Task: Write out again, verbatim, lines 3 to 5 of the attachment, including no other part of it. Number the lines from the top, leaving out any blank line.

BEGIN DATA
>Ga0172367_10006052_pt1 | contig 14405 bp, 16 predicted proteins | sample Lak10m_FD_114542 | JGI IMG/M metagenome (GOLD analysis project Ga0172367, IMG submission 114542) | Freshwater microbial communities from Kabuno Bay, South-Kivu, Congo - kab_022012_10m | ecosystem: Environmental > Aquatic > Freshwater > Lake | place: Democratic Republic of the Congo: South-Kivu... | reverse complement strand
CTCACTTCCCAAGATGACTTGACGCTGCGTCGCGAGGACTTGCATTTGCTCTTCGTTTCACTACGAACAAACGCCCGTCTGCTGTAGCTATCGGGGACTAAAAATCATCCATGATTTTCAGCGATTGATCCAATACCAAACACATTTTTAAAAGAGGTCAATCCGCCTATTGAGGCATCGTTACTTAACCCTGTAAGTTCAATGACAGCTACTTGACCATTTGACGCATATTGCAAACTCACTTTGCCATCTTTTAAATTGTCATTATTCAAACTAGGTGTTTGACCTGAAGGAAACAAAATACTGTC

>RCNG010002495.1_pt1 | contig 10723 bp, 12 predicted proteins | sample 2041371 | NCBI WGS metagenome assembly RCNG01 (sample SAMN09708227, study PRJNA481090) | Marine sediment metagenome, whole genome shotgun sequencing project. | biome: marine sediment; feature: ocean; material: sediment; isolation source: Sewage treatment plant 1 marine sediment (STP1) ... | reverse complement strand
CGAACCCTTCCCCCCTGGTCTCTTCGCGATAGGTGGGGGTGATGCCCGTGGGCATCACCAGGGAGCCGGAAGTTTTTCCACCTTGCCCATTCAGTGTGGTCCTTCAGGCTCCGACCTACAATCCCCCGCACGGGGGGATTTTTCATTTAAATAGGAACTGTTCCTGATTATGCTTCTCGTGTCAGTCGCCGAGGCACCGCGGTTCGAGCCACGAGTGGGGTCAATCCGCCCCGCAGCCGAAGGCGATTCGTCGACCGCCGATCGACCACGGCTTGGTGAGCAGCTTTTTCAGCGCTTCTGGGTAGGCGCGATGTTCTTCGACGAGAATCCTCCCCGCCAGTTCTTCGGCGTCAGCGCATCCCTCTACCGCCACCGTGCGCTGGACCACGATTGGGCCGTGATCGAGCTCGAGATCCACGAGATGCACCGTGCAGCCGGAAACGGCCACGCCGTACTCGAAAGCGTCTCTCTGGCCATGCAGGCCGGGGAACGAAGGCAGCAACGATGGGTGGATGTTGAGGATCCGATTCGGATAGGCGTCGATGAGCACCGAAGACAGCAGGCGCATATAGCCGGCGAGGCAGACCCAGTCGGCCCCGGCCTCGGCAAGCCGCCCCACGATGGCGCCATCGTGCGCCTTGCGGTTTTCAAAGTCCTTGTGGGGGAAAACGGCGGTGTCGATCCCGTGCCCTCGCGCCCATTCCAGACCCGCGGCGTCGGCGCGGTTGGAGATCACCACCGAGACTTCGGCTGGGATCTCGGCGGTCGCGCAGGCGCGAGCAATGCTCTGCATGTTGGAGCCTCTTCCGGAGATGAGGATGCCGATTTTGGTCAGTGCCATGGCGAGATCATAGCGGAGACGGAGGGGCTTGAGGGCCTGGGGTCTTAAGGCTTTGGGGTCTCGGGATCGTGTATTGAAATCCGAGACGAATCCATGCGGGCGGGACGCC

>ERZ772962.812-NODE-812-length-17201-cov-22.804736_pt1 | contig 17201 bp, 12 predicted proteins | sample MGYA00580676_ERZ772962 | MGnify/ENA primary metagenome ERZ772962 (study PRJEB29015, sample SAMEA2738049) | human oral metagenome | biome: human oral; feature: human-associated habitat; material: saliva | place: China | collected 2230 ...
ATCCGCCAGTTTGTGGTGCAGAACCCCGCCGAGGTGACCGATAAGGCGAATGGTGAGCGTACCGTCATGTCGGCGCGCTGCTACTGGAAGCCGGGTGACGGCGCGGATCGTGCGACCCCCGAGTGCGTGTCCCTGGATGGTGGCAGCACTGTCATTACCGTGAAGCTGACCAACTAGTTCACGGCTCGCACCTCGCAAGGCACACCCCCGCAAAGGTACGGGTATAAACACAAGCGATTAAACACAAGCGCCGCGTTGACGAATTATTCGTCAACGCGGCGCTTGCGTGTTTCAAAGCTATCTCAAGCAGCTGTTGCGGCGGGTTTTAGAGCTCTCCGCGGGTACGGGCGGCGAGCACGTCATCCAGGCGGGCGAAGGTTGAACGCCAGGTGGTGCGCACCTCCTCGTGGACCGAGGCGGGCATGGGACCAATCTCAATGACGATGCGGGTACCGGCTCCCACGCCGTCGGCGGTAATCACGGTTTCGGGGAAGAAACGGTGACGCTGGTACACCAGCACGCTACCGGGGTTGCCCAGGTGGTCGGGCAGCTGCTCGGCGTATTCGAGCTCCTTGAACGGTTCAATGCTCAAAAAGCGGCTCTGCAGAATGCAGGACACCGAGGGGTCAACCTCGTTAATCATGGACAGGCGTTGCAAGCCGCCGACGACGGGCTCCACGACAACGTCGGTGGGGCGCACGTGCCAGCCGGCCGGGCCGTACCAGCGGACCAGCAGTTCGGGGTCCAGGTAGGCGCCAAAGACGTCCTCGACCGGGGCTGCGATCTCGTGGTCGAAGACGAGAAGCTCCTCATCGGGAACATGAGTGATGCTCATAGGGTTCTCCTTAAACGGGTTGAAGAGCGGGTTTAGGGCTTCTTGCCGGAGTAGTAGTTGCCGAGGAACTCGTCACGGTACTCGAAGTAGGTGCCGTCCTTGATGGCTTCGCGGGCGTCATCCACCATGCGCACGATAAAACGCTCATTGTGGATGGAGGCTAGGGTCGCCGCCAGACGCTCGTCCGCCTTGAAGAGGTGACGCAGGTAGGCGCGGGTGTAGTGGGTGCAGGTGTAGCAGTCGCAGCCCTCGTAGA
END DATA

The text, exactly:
>RCNG010002495.1_pt1 | contig 10723 bp, 12 predicted proteins | sample 2041371 | NCBI WGS metagenome assembly RCNG01 (sample SAMN09708227, study PRJNA481090) | Marine sediment metagenome, whole genome shotgun sequencing project. | biome: marine sediment; feature: ocean; material: sediment; isolation source: Sewage treatment plant 1 marine sediment (STP1) ... | reverse complement strand
CGAACCCTTCCCCCCTGGTCTCTTCGCGATAGGTGGGGGTGATGCCCGTGGGCATCACCAGGGAGCCGGAAGTTTTTCCACCTTGCCCATTCAGTGTGGTCCTTCAGGCTCCGACCTACAATCCCCCGCACGGGGGGATTTTTCATTTAAATAGGAACTGTTCCTGATTATGCTTCTCGTGTCAGTCGCCGAGGCACCGCGGTTCGAGCCACGAGTGGGGTCAATCCGCCCCGCAGCCGAAGGCGATTCGTCGACCGCCGATCGACCACGGCTTGGTGAGCAGCTTTTTCAGCGCTTCTGGGTAGGCGCGATGTTCTTCGACGAGAATCCTCCCCGCCAGTTCTTCGGCGTCAGCGCATCCCTCTACCGCCACCGTGCGCTGGACCACGATTGGGCCGTGATCGAGCTCGAGATCCACGAGATGCACCGTGCAGCCGGAAACGGCCACGCCGTACTCGAAAGCGTCTCTCTGGCCATGCAGGCCGGGGAACGAAGGCAGCAACGATGGGTGGATGTTGAGGATCCGATTCGGATAGGCGTCGATGAGCACCGAAGACAGCAGGCGCATATAGCCGGCGAGGCAGACCCAGTCGGCCCCGGCCTCGGCAAGCCGCCCCACGATGGCGCCATCGTGCGCCTTGCGGTTTTCAAAGTCCTTGTGGGGGAAAACGGCGGTGTCGATCCCGTGCCCTCGCGCCCATTCCAGACCCGCGGCGTCGGCGCGGTTGGAGATCACCACCGAGACTTCGGCTGGGATCTCGGCGGTCGCGCAGGCGCGAGCAATGCTCTGCATGTTGGAGCCTCTTCCGGAGATGAGGATGCCGATTTTGGTCAGTGCCATGGCGAGATCATAGCGGAGACGGAGGGGCTTGAGGGCCTGGGGTCTTAAGGCTTTGGGGTCTCGGGATCGTGTATTGAAATCCGAGACGAATCCATGCGGGCGGGACGCC

>ERZ772962.812-NODE-812-length-17201-cov-22.804736_pt1 | contig 17201 bp, 12 predicted proteins | sample MGYA00580676_ERZ772962 | MGnify/ENA primary metagenome ERZ772962 (study PRJEB29015, sample SAMEA2738049) | human oral metagenome | biome: human oral; feature: human-associated habitat; material: saliva | place: China | collected 2230 ...